• Plan for the money conversion. The Euro and Great Britain Pound are stronger than the US Dollar. Do the math early for good budgeting.
• Check the weather of your destination before you arrive. And be sure to pack more than a denim jacket – even though it’s summer!

Now go get those passports and book some travel!
This island girl’s firs European adventure was awesome! Love and blessings!

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Chronicles of an Island Girl’s First European Adventure: Amsterdam

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The “Red Light District” is Real

If I thought London was cold, I was in for a surprise – Amsterdam was colder! When we finally made our way out of Schiphol Airport I wanted so badly to get into a vehicle to escape the cold. My denim jacket wasn’t helping me at all. But the group proceeded to spend the next 20 or so minutes in front of the IAMSTERDAM sign. Then we missed our first bus to the hotel. We decided to take public transportation because the bus took us right in front of the Amsterdam Marriott where we were staying. We were lucky this time to be joined by my boyfriend’s sister who lives in Amsterdam. In addition to being such a warm and fun person, she also spoke the native language.

After checking-in and dropping off our luggage, we decided to head out for something to eat. For me the temperature was so cold that I considered staying in. To make matters worse it started to rain just as we left the hotel. We went to a nearby Hard Rock Cafe for lunch. The wait for a table was long and the food was expensive. But the food was good and we got so comfortable that we didn’t want to leave. Our 3:45 am wakeup call earlier that day probably also had something to do with our sluggish mood.

We finally left to explore the area. A member of our group had been patiently waiting for this leg of our trip to experience the “cafes.” From since we were in Paris he had been waiting for his “medicine.” As we walked around I was startled by the electric trams which seemed to appear out of nowhere and drove through what I thought were pedestrian walkways. We walked in and out of stores in the drizzle. The day was wet, cold and dreary. Four of us headed back to the hotel, while two set out to find the cafes.

I crashed when I hit the bed. After about two hours I woke up and called around to see what the group was doing. They were asleep. Grateful, I went back to sleep again. We woke up a few hours later and headed out. It was night by then. And I wanted to see the Red Light District.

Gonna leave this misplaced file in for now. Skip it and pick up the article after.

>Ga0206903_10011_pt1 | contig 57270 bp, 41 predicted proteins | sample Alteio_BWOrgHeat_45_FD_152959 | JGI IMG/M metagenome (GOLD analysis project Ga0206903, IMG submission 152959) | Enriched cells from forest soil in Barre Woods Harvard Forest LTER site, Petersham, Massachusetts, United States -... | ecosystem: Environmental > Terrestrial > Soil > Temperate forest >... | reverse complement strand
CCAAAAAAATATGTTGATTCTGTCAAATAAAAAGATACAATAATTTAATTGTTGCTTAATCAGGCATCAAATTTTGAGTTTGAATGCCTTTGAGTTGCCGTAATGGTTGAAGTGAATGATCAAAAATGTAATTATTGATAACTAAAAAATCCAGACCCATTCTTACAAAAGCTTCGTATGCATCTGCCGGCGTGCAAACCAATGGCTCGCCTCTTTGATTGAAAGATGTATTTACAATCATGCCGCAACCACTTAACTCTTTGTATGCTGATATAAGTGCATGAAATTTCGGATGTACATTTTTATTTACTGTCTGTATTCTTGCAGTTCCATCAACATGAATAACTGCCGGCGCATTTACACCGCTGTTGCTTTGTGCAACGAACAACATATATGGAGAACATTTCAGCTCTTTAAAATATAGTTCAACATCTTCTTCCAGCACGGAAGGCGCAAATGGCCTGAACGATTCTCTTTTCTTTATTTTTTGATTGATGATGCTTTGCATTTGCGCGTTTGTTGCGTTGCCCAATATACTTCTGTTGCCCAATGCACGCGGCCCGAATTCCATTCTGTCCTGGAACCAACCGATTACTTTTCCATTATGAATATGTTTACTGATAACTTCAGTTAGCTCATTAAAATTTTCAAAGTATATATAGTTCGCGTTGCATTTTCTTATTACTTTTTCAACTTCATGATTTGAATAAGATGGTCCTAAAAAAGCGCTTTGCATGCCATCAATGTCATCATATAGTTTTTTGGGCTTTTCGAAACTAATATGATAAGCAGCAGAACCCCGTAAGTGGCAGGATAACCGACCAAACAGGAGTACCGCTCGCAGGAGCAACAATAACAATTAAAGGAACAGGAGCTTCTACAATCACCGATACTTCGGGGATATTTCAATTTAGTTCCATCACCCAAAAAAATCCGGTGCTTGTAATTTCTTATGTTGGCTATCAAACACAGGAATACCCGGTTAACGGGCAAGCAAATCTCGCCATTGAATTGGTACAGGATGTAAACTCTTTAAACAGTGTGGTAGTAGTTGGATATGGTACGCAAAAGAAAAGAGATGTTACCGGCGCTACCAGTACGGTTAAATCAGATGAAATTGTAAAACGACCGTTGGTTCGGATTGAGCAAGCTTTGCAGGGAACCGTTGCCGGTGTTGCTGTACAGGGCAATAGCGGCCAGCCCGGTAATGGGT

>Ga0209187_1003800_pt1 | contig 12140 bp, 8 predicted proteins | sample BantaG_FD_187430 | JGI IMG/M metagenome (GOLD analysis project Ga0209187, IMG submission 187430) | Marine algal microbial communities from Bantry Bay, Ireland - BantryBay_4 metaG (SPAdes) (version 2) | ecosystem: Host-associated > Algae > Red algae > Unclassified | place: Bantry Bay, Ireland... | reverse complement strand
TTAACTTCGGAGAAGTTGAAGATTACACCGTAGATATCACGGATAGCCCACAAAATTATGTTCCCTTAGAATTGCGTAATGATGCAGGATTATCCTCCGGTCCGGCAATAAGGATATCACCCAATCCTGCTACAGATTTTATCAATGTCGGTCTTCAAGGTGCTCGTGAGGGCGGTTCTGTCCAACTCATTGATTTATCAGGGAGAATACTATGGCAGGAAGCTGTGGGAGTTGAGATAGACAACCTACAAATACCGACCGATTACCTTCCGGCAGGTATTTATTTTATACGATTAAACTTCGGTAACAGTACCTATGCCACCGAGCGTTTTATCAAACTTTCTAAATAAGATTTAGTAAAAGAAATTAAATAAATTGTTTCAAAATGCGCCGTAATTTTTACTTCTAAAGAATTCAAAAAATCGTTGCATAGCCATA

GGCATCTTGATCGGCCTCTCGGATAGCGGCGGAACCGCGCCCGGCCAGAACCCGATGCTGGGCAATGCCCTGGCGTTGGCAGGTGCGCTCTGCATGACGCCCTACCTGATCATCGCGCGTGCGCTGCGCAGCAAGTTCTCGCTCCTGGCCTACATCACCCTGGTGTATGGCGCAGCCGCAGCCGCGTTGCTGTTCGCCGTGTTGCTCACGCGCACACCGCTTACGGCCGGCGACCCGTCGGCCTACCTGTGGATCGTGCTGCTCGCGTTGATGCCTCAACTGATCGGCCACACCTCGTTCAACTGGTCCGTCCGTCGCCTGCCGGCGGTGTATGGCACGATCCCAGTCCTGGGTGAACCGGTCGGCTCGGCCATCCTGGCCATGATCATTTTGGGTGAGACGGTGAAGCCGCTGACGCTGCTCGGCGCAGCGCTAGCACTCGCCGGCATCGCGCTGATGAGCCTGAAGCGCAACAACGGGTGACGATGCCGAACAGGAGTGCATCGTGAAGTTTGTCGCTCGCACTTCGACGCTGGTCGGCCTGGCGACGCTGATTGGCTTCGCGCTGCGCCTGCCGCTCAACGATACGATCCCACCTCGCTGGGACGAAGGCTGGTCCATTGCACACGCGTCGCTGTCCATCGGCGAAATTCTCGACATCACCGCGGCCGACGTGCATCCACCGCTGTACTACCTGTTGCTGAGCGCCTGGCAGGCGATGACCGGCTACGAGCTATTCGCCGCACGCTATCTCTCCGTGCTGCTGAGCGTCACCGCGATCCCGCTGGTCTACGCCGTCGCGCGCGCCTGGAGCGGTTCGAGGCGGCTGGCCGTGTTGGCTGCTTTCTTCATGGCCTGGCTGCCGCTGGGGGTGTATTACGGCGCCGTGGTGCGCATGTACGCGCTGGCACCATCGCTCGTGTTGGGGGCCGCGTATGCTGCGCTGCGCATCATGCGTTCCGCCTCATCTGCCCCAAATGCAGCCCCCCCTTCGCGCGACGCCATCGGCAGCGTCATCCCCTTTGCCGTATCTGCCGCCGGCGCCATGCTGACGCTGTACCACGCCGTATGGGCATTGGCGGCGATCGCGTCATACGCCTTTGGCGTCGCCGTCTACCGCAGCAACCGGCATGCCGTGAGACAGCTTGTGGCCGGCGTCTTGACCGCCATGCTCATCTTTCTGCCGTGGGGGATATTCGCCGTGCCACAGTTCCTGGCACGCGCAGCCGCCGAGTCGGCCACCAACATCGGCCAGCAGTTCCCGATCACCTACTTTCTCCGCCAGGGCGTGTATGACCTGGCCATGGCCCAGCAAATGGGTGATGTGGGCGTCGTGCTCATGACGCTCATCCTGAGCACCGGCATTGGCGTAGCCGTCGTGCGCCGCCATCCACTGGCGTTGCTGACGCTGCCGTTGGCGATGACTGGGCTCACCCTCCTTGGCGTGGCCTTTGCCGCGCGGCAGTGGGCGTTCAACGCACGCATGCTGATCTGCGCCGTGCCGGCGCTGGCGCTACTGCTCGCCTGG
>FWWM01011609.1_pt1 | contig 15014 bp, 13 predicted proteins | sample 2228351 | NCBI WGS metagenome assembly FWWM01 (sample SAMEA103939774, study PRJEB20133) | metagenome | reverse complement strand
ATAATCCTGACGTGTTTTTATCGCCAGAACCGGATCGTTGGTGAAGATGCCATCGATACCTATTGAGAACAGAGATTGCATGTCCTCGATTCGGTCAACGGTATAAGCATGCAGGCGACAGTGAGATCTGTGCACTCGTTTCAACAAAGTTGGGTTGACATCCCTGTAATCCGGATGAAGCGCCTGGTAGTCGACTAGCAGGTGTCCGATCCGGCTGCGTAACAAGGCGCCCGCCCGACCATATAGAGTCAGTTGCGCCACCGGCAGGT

The hotel’s surrounding area had blocks and blocks of stores, which were all closed. The city looked like it was asleep. The further away from the hotel we walked, the more the nightlife came alive. There were lots of bakeries and other eateries, which I had grown accustomed to seeing in Europe. Out of the blue our friend who had gotten his “medicine” earlier walked into this eatery. This move was new to us because he was not a fan of sweets like the rest of us were. He ordered a waffle with ice cream and began raving about how good it was. He offered everyone some and they all decided it was great. It was already cold, and the thought of ice cream made me feel even colder, so I passed. But when he went back and purchased a second one, I decided to try it. It was the best dessert I tasted in the whole of Europe! And I had been eating a whole lot of dessert since I landed in France. The waffle was nice and warm – slightly crunchy on the outside, nice and soft on the inside – lightly sprinkled with powdered sugar. The ice cream had a smooth caramel, butter pecan, vanilla flavor. It also had a few candied nuts. It was awesome! It was one of those things that you just want to eat slowly, to savor each bite. And I’m not a foodie. But that dessert did it for me. I could have gone back to the hotel and called it a night.

I guess I wanted to see the Red Light District, because in my mind it couldn’t be real – legal prostitution where women are displayed in window fronts selling their bodies! From afar we saw the red lights. We got closer, and I was still in disbelief. The women on display looked like Victoria Secrets’ models. They were slim, beautiful, fully made up and wearing some of the sexiest lingerie. The fact that they were selling their bodies still didn’t seem real to me. The guys in my group asked their price. It was €50.

Then we walked by a set of stairs and saw a man leaving a room zipping up his pants. Wow! It is real. How did these model-type ladies make it seem so easy? Was it easy to have a career as a sex worker? Continuing to walk around we saw more red lights on than off. I guessed that it was a slow night. But for each window where the lights were off and the curtain was drawn, I got this weird feeling.